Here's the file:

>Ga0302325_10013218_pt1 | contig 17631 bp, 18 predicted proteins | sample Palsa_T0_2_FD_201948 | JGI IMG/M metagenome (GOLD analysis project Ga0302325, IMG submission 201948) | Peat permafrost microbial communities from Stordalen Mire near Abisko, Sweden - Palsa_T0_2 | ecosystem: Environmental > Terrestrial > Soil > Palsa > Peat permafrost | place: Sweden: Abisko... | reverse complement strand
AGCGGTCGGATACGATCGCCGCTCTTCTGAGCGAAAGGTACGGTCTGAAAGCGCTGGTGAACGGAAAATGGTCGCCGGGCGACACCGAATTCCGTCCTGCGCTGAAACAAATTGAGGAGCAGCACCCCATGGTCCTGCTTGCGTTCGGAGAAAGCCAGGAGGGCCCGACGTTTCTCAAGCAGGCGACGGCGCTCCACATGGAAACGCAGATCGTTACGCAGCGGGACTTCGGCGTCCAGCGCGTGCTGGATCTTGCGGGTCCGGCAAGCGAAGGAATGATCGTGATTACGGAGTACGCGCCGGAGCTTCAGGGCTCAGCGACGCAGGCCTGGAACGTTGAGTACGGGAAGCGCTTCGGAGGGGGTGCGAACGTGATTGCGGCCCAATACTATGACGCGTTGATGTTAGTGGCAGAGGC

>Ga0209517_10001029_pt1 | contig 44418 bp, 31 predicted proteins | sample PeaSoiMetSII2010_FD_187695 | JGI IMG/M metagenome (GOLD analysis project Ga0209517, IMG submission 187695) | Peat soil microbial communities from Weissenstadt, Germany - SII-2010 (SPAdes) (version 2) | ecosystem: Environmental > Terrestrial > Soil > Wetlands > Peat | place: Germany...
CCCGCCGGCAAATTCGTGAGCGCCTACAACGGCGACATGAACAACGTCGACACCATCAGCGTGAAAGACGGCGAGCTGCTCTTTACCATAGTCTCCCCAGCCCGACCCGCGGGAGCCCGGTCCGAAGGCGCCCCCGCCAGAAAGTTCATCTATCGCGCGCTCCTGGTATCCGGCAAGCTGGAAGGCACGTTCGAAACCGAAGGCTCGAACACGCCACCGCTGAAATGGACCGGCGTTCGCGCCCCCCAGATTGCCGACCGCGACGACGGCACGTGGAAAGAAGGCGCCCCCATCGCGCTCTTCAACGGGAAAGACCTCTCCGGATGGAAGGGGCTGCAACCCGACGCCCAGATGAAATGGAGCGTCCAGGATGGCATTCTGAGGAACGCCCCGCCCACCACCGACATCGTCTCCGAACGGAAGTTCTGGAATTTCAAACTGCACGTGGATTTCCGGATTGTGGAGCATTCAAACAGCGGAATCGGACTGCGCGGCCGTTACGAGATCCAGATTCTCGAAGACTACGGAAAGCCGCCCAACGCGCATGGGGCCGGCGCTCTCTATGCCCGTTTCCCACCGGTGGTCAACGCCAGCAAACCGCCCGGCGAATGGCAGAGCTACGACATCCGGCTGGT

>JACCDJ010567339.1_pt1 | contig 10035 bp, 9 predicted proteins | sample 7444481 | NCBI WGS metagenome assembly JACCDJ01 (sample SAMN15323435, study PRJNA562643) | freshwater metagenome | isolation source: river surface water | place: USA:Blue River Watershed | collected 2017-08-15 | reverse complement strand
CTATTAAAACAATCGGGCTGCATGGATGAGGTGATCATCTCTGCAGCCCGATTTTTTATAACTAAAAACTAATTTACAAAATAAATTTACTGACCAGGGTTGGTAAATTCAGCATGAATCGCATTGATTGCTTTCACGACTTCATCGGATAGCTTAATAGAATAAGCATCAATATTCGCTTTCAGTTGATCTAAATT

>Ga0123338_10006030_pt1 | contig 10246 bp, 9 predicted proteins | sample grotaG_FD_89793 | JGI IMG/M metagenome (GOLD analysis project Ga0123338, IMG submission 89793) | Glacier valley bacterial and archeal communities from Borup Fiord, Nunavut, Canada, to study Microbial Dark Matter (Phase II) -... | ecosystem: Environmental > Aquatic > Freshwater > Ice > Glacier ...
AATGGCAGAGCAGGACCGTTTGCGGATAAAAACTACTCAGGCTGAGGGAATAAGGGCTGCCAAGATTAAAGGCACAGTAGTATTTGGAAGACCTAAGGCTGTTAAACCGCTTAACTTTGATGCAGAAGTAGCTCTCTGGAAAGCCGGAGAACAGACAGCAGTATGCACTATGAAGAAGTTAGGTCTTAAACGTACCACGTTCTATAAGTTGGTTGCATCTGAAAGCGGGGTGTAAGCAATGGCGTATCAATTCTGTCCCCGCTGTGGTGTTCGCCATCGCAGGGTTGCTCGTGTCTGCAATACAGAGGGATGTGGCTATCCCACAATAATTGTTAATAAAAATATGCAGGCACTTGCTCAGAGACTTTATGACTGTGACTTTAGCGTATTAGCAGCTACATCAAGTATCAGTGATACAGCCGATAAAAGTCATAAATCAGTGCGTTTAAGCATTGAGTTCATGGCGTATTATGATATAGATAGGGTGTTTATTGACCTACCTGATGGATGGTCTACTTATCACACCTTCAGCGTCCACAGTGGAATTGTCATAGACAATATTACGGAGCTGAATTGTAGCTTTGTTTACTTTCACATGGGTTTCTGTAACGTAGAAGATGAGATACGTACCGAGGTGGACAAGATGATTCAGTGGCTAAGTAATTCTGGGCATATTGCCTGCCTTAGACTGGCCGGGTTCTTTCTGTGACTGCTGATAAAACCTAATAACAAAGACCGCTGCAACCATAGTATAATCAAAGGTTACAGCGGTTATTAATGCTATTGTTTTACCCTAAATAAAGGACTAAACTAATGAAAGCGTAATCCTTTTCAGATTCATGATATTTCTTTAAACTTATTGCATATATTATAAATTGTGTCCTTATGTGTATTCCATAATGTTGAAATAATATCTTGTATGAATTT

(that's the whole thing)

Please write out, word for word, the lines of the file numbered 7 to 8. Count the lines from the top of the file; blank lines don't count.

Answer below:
>Ga0123338_10006030_pt1 | contig 10246 bp, 9 predicted proteins | sample grotaG_FD_89793 | JGI IMG/M metagenome (GOLD analysis project Ga0123338, IMG submission 89793) | Glacier valley bacterial and archeal communities from Borup Fiord, Nunavut, Canada, to study Microbial Dark Matter (Phase II) -... | ecosystem: Environmental > Aquatic > Freshwater > Ice > Glacier ...
AATGGCAGAGCAGGACCGTTTGCGGATAAAAACTACTCAGGCTGAGGGAATAAGGGCTGCCAAGATTAAAGGCACAGTAGTATTTGGAAGACCTAAGGCTGTTAAACCGCTTAACTTTGATGCAGAAGTAGCTCTCTGGAAAGCCGGAGAACAGACAGCAGTATGCACTATGAAGAAGTTAGGTCTTAAACGTACCACGTTCTATAAGTTGGTTGCATCTGAAAGCGGGGTGTAAGCAATGGCGTATCAATTCTGTCCCCGCTGTGGTGTTCGCCATCGCAGGGTTGCTCGTGTCTGCAATACAGAGGGATGTGGCTATCCCACAATAATTGTTAATAAAAATATGCAGGCACTTGCTCAGAGACTTTATGACTGTGACTTTAGCGTATTAGCAGCTACATCAAGTATCAGTGATACAGCCGATAAAAGTCATAAATCAGTGCGTTTAAGCATTGAGTTCATGGCGTATTATGATATAGATAGGGTGTTTATTGACCTACCTGATGGATGGTCTACTTATCACACCTTCAGCGTCCACAGTGGAATTGTCATAGACAATATTACGGAGCTGAATTGTAGCTTTGTTTACTTTCACATGGGTTTCTGTAACGTAGAAGATGAGATACGTACCGAGGTGGACAAGATGATTCAGTGGCTAAGTAATTCTGGGCATATTGCCTGCCTTAGACTGGCCGGGTTCTTTCTGTGACTGCTGATAAAACCTAATAACAAAGACCGCTGCAACCATAGTATAATCAAAGGTTACAGCGGTTATTAATGCTATTGTTTTACCCTAAATAAAGGACTAAACTAATGAAAGCGTAATCCTTTTCAGATTCATGATATTTCTTTAAACTTATTGCATATATTATAAATTGTGTCCTTATGTGTATTCCATAATGTTGAAATAATATCTTGTATGAATTT